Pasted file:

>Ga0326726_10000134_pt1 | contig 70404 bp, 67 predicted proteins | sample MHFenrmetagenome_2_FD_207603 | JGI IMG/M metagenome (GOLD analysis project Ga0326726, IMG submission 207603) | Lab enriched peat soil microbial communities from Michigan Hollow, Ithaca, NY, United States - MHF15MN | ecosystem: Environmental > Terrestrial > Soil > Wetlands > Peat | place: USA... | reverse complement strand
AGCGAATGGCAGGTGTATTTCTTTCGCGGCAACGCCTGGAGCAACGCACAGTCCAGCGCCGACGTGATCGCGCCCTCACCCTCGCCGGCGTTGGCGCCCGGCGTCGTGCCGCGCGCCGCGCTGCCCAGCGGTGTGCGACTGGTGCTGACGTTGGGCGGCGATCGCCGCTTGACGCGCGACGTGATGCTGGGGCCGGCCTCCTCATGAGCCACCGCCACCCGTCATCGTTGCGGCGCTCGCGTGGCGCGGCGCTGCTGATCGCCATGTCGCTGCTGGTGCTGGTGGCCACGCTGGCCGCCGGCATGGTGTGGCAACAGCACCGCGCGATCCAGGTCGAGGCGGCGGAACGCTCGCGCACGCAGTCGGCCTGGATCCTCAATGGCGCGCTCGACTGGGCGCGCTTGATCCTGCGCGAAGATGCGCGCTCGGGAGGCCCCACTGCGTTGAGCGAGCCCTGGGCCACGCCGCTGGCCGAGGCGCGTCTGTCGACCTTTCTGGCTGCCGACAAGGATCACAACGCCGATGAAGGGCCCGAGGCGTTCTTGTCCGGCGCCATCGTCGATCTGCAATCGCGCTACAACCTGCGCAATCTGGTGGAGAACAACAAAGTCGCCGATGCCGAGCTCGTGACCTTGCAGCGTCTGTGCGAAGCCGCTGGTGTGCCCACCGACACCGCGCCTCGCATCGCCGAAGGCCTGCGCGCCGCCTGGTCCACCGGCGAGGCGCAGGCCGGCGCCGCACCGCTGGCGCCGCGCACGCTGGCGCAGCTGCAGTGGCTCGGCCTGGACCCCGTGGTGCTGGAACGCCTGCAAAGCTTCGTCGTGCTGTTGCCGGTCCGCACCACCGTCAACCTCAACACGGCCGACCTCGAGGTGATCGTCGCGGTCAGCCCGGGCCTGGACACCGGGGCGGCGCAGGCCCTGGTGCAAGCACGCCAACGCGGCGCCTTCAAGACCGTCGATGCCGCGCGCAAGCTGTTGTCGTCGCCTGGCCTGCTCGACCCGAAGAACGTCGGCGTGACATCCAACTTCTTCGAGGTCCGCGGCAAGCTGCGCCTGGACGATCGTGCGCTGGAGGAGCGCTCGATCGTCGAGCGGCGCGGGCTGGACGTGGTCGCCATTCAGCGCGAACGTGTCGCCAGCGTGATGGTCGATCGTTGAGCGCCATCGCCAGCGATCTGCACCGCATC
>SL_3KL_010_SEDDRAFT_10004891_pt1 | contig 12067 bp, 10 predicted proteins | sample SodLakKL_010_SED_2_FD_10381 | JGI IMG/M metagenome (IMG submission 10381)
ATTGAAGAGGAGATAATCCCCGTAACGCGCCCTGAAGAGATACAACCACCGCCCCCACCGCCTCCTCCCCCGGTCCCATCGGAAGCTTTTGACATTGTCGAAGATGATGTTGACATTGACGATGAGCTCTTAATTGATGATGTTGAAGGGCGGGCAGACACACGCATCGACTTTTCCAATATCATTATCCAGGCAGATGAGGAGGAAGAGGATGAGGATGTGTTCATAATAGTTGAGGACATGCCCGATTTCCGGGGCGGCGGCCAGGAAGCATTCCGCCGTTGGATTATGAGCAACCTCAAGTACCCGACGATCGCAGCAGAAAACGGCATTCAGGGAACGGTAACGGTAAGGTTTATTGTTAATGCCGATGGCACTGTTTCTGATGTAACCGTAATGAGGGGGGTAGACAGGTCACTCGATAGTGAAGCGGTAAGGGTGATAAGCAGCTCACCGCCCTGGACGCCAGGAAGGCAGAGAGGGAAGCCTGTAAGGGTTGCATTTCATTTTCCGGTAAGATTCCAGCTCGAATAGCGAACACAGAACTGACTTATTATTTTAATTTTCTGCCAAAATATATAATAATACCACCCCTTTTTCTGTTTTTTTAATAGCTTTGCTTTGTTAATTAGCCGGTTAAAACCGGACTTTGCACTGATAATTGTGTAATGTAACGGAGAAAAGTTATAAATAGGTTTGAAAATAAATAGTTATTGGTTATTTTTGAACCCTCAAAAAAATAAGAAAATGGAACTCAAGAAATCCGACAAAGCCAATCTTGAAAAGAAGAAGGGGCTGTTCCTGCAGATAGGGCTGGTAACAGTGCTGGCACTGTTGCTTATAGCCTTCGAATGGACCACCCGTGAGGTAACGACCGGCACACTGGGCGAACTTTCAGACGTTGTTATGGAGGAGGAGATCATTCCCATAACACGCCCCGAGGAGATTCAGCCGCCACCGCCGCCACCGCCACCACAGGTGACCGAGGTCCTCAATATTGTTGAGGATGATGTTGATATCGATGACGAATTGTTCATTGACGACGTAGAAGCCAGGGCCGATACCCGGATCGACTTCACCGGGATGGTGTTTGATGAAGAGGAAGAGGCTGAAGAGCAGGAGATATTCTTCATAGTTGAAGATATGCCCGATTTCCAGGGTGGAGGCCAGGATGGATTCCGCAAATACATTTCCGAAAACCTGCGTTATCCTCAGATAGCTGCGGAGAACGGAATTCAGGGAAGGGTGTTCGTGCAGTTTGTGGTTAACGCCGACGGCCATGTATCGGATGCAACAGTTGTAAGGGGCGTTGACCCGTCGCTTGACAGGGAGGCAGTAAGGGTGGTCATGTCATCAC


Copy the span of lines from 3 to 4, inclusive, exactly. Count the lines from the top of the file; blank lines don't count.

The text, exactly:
>SL_3KL_010_SEDDRAFT_10004891_pt1 | contig 12067 bp, 10 predicted proteins | sample SodLakKL_010_SED_2_FD_10381 | JGI IMG/M metagenome (IMG submission 10381)
ATTGAAGAGGAGATAATCCCCGTAACGCGCCCTGAAGAGATACAACCACCGCCCCCACCGCCTCCTCCCCCGGTCCCATCGGAAGCTTTTGACATTGTCGAAGATGATGTTGACATTGACGATGAGCTCTTAATTGATGATGTTGAAGGGCGGGCAGACACACGCATCGACTTTTCCAATATCATTATCCAGGCAGATGAGGAGGAAGAGGATGAGGATGTGTTCATAATAGTTGAGGACATGCCCGATTTCCGGGGCGGCGGCCAGGAAGCATTCCGCCGTTGGATTATGAGCAACCTCAAGTACCCGACGATCGCAGCAGAAAACGGCATTCAGGGAACGGTAACGGTAAGGTTTATTGTTAATGCCGATGGCACTGTTTCTGATGTAACCGTAATGAGGGGGGTAGACAGGTCACTCGATAGTGAAGCGGTAAGGGTGATAAGCAGCTCACCGCCCTGGACGCCAGGAAGGCAGAGAGGGAAGCCTGTAAGGGTTGCATTTCATTTTCCGGTAAGATTCCAGCTCGAATAGCGAACACAGAACTGACTTATTATTTTAATTTTCTGCCAAAATATATAATAATACCACCCCTTTTTCTGTTTTTTTAATAGCTTTGCTTTGTTAATTAGCCGGTTAAAACCGGACTTTGCACTGATAATTGTGTAATGTAACGGAGAAAAGTTATAAATAGGTTTGAAAATAAATAGTTATTGGTTATTTTTGAACCCTCAAAAAAATAAGAAAATGGAACTCAAGAAATCCGACAAAGCCAATCTTGAAAAGAAGAAGGGGCTGTTCCTGCAGATAGGGCTGGTAACAGTGCTGGCACTGTTGCTTATAGCCTTCGAATGGACCACCCGTGAGGTAACGACCGGCACACTGGGCGAACTTTCAGACGTTGTTATGGAGGAGGAGATCATTCCCATAACACGCCCCGAGGAGATTCAGCCGCCACCGCCGCCACCGCCACCACAGGTGACCGAGGTCCTCAATATTGTTGAGGATGATGTTGATATCGATGACGAATTGTTCATTGACGACGTAGAAGCCAGGGCCGATACCCGGATCGACTTCACCGGGATGGTGTTTGATGAAGAGGAAGAGGCTGAAGAGCAGGAGATATTCTTCATAGTTGAAGATATGCCCGATTTCCAGGGTGGAGGCCAGGATGGATTCCGCAAATACATTTCCGAAAACCTGCGTTATCCTCAGATAGCTGCGGAGAACGGAATTCAGGGAAGGGTGTTCGTGCAGTTTGTGGTTAACGCCGACGGCCATGTATCGGATGCAACAGTTGTAAGGGGCGTTGACCCGTCGCTTGACAGGGAGGCAGTAAGGGTGGTCATGTCATCAC